Steven Hiller .... second assistant camera (as Steve Hiller)
Billy Miller .... key grip
Dick Mingalone .... camera operator: New York
Don Reddy .... camera operator
Zade Rosenthal .... still photographer
Dusty Wallace .... gaffer
Doug Willis .... dolly grip (as Douglas Willis)
Jack E. McLean Jr. .... electrician (uncredited)
Casting Department
Jackie Beavers .... location casting: Nebraska
Sylvia Fay .... casting: bits and extras, New York
Paula Herold .... casting associate
Liz Keigley .... location casting: Texas, Doster-Keigley and Rhodes
Shari Rhodes .... location casting: Texas, Doster-Keigley and Rhodes
Costume and Wardrobe Department
Tony Faso .... costumer: men's (as Anthony J. Faso)
Oda Groeschel .... costumer: women's
Jennifer L. Parsons .... costumer: women's
Mark Burchard .... wardrobe (uncredited)
Editorial Department
Albert Coleman .... assistant editor
Larry Fallick .... apprentice editor
Jeff Freeman .... assistant editor
Jane Schwartz Jaffe .... first assistant editor
Lee Rasson .... apprentice editor
Sidney Wolinsky .... additional film editor
Music Department
Bob Badami .... music editor (as Robert Badami)
Richard Hazard .... conductor
Richard Hazard .... orchestrator
Dan Wallin .... music recording mixer
Transportation Department
Michael McDuffee .... transportation coordinator
Chris Haynes .... driver (uncredited)
Dan Marrow .... transportation captain (uncredited)
Marti Wells .... driver (uncredited)
Other crew
Kimberly Allen .... support personnel
Lea Andrews .... secretary: Austen Jewell
Brian Brosnan .... location manager: Nebraska
David Davis .... special advisor
Rosemary Dorsey .... script supervisor
Barbara Duncan .... assistant: James L. Brooks
Wayne Fitzgerald .... title design
Harold Fowler .... first aid
Paul Germain .... support personnel
Mark Gutierrez .... support personnel
Mark Harrah .... technical advisor
Sandra Rabins .... location auditor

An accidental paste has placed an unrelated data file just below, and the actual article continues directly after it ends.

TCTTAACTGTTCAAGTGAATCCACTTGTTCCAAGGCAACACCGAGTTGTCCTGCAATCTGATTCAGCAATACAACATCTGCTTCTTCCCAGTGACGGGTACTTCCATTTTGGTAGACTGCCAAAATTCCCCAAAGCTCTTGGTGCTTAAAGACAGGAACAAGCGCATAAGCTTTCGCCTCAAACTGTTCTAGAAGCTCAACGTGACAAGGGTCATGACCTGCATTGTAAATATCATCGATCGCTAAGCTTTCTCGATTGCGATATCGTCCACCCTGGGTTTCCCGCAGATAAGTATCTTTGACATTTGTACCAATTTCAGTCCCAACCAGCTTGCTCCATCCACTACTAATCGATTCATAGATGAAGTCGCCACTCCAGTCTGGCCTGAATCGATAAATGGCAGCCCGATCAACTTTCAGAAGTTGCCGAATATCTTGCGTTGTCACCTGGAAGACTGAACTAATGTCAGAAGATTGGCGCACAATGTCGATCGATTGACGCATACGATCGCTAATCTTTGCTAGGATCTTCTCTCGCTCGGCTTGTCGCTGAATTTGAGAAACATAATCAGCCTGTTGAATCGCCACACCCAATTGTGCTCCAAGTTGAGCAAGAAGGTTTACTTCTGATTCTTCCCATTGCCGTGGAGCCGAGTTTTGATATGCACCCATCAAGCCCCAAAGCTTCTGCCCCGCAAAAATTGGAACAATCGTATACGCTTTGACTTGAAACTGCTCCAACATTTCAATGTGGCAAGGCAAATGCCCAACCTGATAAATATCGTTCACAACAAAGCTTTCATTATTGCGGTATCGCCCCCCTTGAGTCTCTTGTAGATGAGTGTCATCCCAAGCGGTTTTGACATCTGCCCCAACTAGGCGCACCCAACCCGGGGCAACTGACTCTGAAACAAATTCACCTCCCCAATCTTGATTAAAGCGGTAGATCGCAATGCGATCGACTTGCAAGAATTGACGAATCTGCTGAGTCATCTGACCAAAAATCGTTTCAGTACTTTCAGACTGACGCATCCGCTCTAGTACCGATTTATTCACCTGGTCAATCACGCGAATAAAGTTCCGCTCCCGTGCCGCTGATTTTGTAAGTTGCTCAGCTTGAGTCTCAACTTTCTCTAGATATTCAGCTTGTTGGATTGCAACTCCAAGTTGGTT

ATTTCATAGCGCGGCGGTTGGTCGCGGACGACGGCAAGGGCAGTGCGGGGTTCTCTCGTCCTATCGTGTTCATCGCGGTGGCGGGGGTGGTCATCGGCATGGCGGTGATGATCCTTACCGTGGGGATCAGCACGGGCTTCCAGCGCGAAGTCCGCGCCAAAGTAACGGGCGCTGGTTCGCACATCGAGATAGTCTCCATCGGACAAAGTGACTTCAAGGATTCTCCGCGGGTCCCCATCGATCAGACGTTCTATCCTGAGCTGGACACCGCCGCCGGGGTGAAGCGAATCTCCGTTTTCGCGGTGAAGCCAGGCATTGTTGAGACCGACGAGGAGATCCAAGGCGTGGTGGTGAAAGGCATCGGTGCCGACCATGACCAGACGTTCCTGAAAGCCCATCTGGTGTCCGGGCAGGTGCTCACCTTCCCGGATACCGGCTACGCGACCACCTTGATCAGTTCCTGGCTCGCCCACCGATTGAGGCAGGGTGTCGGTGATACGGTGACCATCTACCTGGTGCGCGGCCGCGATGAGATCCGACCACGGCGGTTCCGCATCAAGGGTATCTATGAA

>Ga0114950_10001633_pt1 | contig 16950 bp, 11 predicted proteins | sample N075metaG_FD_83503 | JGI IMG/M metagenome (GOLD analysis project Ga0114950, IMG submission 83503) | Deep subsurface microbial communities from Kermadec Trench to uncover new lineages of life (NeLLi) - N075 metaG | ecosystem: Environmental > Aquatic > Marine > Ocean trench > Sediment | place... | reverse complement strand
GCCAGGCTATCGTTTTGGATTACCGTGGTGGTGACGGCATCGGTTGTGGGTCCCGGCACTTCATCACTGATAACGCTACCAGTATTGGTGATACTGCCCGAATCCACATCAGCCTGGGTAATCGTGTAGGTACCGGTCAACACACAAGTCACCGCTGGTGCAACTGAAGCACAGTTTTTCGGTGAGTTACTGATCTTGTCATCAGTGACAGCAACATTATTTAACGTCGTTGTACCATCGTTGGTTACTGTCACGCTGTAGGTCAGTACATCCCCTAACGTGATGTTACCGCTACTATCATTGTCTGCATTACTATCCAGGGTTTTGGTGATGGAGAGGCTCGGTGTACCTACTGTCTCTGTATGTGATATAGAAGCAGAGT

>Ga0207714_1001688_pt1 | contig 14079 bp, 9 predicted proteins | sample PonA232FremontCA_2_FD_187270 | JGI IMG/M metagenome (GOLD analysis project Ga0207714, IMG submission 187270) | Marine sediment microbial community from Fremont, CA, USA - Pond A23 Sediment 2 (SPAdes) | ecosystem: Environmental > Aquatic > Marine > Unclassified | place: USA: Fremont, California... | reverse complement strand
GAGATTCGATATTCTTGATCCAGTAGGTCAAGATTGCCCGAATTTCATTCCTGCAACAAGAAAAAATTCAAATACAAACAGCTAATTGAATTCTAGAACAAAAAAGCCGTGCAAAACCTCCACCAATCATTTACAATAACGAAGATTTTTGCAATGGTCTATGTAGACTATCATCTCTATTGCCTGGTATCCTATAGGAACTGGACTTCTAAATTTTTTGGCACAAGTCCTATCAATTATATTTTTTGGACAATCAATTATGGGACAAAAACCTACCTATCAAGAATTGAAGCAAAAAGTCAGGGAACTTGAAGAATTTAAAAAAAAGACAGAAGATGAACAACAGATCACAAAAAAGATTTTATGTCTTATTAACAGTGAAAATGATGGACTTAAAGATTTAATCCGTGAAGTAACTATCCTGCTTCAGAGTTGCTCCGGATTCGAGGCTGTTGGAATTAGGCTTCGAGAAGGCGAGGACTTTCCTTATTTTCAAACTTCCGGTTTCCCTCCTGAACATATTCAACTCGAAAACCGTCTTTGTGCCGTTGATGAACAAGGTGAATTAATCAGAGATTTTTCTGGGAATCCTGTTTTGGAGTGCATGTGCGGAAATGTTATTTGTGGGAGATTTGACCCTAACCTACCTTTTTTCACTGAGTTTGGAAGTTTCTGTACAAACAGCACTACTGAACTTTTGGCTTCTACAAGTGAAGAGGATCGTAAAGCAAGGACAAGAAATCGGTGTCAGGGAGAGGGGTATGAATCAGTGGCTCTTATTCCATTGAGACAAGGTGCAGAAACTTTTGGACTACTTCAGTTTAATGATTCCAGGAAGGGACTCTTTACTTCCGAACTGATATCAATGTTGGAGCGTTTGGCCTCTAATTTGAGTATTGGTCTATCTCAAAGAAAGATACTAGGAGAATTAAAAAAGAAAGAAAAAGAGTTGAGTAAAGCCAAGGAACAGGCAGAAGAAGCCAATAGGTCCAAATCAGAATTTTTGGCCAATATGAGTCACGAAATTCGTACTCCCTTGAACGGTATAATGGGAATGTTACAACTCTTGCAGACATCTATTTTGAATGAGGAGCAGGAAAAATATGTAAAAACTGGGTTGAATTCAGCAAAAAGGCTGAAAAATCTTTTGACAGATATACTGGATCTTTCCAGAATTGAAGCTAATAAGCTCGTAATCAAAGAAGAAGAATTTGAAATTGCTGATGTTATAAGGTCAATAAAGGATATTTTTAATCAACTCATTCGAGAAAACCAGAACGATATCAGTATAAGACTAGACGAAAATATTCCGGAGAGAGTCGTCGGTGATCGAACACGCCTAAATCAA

Meta Rebner .... script supervisor (as Meta D. Wilde)
Anne Thompson .... unit publicist
Susan Vogelfang .... location manager: Texas
Ron Mitchell .... production assistant (uncredited)
Sheila Exstrom .... the producers would like to thank: for his contributions to the making of "Terms of Endearment" (as Sheila Exstrom R.N. C.N.A.A.)
Timothy S. Gee .... the producers would like to thank: for his contributions to the making of "Terms of Endearment" (as Timothy S. Gee M.D.)
Holly Holmberg Brooks .... special thanks (as Holly Brooks)
Richard Sakai .... the producers would like to thank: for his contributions to the making of "Terms of Endearment"
Guy Serwin .... the producers would like to thank: for his contributions to the making of "Terms of Endearment" (as Mr. Guy Serwin)
Mrs. Guy Serwin .... the producers would like to thank: for her contributions to the making of "Terms of Endearment"
Crew verified as complete

Production CompaniesDistributorsOther Companies

Additional Details

Also Known As:
132 min
Color (Metrocolor)
Aspect Ratio:
1.85 : 1 See more »
Sound Mix:
Argentina:13 | Australia:M | Brazil:14 | Canada:14A (Canadian Home Video rating) | Chile:14 | Finland:K-12 | Iceland:L | Norway:12 | Peru:14 | Portugal:M/12 | Singapore:PG | South Korea:18 | Sweden:7 | UK:15 | UK:12A (theatrical re-release) (re-rating) (2013) | USA:PG (#27173) (re-rating on appeal) | USA:R (original rating) | West Germany:12

Did You Know?

Debra Winger behaved erratically on the set of this film because she was trying to get over a severe cocaine addiction. At one point, she and Shirley MacLaine got into a shoving match.See more »
Continuity: When Emma and Patsy are talking outside after the lunch in New York with Patsy's friends, the clouds shrouding the World Trade Center towers in the background change between shots.See more »
Emma Horton:[to her son] OK, you're allowed to say one mean thing to me a year. That'll do until you're 10.See more »
Movie Connections:
Stella by StarlightSee more »


Is the movie loyal to the book?
See more »
5 out of 6 people found the following review useful.
As comedic and dramatic as life can get ..., 1 April 2012
Author: ElMaruecan82 from France

Sometimes, I surprise myself by being sad during a happy family occasion like a wedding or a birthday party, when it makes me realize how old someone who's very dear to me is getting, or how fast life can go. And some other times, as we're mourning the passing of a beloved family member, I find myself sitting at a table, laughing at the jokes of my uncle, or remembering some funny anecdotes involving the one who's not with us anymore. Go figure why, but we humans have this strange tendency to lean over a feeling that is opposite to the situation we endure, like a sort of defensive reaction. Happiness reminds us how we must seize the day, and death how great it is to live.